SEOUL • North Korean leader Kim Jong Un has promised to put more satellites in space, even as the international community prepares to punish his regime over a long-range rocket launch just last week.
At a banquet to congratulate the scientists, technicians and officials who contributed to the Feb 7 launch, Mr Kim noted the mission had come at "a complex time when hostile forces are more bloody-eyed than ever to strangle" the North, the official Korean Central News Agency (KCNA) reported yesterday.
Mr Kim said the success of the launch was made possible by the team's "blood-sealed trust" in the ruling party and added that the scientists' sweat had provided the rocket's main fuel.
He urged the gathering to use the success as a springboard "to achieve higher targets and thus launch more working satellites", KCNA said.
North Korea sparked international anger last week with the launch of the Kwangmyongsong-4 satellite, just a month after its fourth nuclear test. The launch, which most observers in the international community viewed as a disguised ballistic missile test, violated multiple United Nations resolutions banning the nuclear-armed country from the use of ballistic technology.
The United States, along with Asian allies South Korea and Japan, are spearheading efforts at the UN Security Council for a strong resolution that will impose harsh sanctions on Pyongyang.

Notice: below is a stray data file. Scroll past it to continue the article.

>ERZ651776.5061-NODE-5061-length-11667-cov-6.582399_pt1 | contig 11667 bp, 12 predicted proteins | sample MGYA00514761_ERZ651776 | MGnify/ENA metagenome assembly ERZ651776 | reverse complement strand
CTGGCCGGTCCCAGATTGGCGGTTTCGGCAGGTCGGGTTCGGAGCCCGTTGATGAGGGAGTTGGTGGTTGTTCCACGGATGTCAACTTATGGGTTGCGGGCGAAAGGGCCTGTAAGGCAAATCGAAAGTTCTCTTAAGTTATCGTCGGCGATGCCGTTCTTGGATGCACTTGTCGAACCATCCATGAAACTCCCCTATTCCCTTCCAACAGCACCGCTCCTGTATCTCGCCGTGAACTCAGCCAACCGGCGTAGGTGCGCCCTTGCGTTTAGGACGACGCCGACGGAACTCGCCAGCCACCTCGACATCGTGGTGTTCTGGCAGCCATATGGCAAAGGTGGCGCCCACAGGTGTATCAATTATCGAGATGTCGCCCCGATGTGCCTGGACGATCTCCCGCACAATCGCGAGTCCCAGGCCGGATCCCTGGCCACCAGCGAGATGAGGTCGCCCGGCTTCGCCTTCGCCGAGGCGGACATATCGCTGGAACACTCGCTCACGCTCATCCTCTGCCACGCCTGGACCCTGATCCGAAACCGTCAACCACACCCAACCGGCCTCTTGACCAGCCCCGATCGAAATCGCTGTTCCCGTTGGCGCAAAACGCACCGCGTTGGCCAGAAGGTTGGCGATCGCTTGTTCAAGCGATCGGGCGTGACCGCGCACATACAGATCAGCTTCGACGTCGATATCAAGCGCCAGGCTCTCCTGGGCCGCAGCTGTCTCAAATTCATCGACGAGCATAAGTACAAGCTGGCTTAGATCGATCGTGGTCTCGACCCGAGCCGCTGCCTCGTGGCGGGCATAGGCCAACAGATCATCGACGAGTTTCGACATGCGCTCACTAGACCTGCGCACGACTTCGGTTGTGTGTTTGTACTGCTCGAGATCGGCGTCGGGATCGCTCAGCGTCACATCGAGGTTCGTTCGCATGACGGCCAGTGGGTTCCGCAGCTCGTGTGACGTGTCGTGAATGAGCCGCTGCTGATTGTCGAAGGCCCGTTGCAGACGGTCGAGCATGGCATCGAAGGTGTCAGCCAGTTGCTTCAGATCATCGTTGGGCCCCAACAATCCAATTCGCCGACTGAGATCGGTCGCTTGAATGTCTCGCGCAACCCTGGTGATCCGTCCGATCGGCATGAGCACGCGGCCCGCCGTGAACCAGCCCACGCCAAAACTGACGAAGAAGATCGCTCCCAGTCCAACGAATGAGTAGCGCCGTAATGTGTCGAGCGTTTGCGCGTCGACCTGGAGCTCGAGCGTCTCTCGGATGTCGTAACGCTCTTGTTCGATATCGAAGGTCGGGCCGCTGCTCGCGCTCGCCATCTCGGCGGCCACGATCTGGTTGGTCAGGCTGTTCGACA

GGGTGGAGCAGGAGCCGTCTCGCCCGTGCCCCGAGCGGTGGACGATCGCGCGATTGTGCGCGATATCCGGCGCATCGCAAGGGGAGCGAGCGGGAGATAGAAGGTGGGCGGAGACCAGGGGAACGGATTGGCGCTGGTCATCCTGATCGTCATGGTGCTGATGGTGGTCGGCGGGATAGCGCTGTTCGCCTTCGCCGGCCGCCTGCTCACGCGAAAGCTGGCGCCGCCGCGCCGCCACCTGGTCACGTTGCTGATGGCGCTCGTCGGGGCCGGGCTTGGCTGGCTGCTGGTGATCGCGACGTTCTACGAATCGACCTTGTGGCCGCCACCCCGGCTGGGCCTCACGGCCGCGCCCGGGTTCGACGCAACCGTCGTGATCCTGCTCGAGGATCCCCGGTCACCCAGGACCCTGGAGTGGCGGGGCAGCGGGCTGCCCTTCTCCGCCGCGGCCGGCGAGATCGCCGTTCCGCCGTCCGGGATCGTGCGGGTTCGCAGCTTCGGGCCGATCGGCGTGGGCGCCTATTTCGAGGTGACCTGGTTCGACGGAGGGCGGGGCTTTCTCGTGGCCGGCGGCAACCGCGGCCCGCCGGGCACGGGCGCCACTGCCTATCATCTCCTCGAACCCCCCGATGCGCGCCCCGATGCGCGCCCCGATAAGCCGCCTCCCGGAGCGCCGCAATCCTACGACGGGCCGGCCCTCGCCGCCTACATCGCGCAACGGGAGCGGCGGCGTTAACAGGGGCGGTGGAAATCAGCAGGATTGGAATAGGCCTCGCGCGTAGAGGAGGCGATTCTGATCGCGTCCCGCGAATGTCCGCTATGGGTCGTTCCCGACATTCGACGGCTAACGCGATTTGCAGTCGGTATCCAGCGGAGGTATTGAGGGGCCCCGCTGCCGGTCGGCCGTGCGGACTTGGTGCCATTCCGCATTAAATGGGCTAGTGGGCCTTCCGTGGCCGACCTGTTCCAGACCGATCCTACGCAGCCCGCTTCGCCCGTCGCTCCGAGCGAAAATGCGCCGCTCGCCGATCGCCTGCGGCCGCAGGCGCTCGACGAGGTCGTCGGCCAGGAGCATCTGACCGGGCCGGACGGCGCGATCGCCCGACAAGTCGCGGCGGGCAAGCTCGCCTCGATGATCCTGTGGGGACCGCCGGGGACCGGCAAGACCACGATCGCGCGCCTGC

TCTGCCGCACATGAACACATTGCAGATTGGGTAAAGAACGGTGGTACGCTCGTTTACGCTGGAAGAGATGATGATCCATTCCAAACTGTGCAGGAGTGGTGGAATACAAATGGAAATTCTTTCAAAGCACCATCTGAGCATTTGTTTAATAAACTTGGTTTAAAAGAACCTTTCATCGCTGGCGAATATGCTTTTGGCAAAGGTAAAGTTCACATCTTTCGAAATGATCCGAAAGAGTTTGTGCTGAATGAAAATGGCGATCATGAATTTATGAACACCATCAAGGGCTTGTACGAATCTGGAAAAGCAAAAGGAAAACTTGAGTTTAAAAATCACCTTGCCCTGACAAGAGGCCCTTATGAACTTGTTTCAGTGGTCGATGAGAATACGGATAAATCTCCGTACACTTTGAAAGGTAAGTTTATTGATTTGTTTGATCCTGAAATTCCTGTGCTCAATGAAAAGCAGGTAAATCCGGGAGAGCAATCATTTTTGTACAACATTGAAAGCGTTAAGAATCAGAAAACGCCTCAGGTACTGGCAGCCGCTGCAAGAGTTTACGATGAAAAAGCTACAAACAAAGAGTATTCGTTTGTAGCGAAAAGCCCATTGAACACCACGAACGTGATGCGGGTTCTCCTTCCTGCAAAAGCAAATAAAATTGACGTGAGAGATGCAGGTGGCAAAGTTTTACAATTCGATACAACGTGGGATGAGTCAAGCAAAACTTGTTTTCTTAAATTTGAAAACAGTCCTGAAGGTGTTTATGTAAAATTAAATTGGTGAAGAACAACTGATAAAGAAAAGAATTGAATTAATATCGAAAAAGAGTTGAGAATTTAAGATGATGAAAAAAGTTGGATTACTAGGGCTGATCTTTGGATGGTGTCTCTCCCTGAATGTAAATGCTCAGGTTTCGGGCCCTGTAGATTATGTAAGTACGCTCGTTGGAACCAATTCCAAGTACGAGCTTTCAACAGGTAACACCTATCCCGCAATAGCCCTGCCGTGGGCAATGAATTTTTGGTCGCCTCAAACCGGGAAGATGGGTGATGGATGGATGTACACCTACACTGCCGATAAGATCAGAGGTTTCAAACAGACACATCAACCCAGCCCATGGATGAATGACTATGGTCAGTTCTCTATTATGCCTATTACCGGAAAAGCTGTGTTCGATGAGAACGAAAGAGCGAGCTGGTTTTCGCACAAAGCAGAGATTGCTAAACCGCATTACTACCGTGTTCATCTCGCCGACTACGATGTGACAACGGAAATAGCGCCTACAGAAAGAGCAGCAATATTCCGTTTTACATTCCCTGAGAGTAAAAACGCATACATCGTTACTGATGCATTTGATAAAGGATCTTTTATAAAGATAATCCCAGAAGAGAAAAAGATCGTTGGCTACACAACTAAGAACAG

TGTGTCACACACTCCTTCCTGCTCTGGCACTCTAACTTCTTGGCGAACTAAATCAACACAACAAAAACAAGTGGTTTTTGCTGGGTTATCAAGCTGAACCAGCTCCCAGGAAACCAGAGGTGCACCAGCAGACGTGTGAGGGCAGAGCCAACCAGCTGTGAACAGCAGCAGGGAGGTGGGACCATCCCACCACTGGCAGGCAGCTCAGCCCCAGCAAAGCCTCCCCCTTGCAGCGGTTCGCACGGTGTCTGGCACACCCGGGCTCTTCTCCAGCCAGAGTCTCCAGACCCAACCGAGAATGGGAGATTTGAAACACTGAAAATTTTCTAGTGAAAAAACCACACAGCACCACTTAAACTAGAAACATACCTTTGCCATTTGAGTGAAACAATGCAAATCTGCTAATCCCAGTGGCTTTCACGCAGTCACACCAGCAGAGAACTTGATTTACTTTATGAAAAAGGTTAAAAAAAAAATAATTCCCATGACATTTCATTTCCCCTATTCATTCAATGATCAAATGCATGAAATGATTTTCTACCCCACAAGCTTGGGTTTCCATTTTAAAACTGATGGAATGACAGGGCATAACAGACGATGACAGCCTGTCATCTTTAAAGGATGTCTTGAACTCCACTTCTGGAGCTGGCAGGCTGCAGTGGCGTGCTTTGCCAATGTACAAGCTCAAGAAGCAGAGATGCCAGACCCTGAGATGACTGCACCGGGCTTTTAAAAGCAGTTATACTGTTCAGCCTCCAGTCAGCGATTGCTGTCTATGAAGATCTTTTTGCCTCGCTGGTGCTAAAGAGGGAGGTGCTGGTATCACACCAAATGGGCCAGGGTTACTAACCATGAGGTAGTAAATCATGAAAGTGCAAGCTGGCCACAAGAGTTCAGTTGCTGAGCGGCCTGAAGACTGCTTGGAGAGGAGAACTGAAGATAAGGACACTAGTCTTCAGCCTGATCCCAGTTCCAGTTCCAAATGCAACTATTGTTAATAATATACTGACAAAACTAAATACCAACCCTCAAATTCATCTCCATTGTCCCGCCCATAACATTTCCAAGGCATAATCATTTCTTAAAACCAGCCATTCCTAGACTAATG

China, while frustrated by North Korea and having signed up for numerous previous rounds of UN sanctions against its isolated neighbour, has said it does not believe sanctions are the way to resolve the problem and has urged a return to talks.
"We urge the United States and North Korea to sit down and have communications and negotiations, to explore ways to resolve each other's reasonable concerns and finally reach the goal we all want reached," China's Foreign Ministry spokesman Hong Lei said yesterday.
He also noted that Chinese and South Korean foreign affairs officials will discuss the current situation on the Korean peninsula in Seoul today in a scheduled high-level strategic dialogue.
Concern in South Korea over how to respond to rising tensions with the North loomed as an election issue ahead of parliamentary polls in April.
Opposition liberals have blamed President Park Geun Hye for lacking a clear strategy to deal with the North.
Mr Won Yoo Chul, floor leader for the ruling Saenuri party, yesterday said South Korea should adopt "peaceful" nuclear weapons and missiles against North Korea's "fearful and self-destructive" ones.
But Defence Minister Han Min Koo later told lawmakers that Seoul was not considering acquiring nuclear weapons.
President Park plans to address Parliament today, where she will seek bipartisan support for addressing the security threat from Pyongyang.
"The President will underline the importance of the Parliament's legislative function, especially in times of trouble, and urge for the swift passage of the terrorism prevention Bill, North Korean human rights Bill and the labour reform Bills," Mr Kim Sung Woo, chief presidential secretary for public affairs, said on Sunday.
Washington and Seoul will begin talks this week about the possible US deployment of the Terminal High Altitude Area Defence System - a missile defence system - on the Korean peninsula in response to Pyongyang's ballistic missile programme.
AGENCE FRANCE-PRESSE, REUTERS, XINHUA, THE KOREA HERALD/ASIA NEWS NETWORK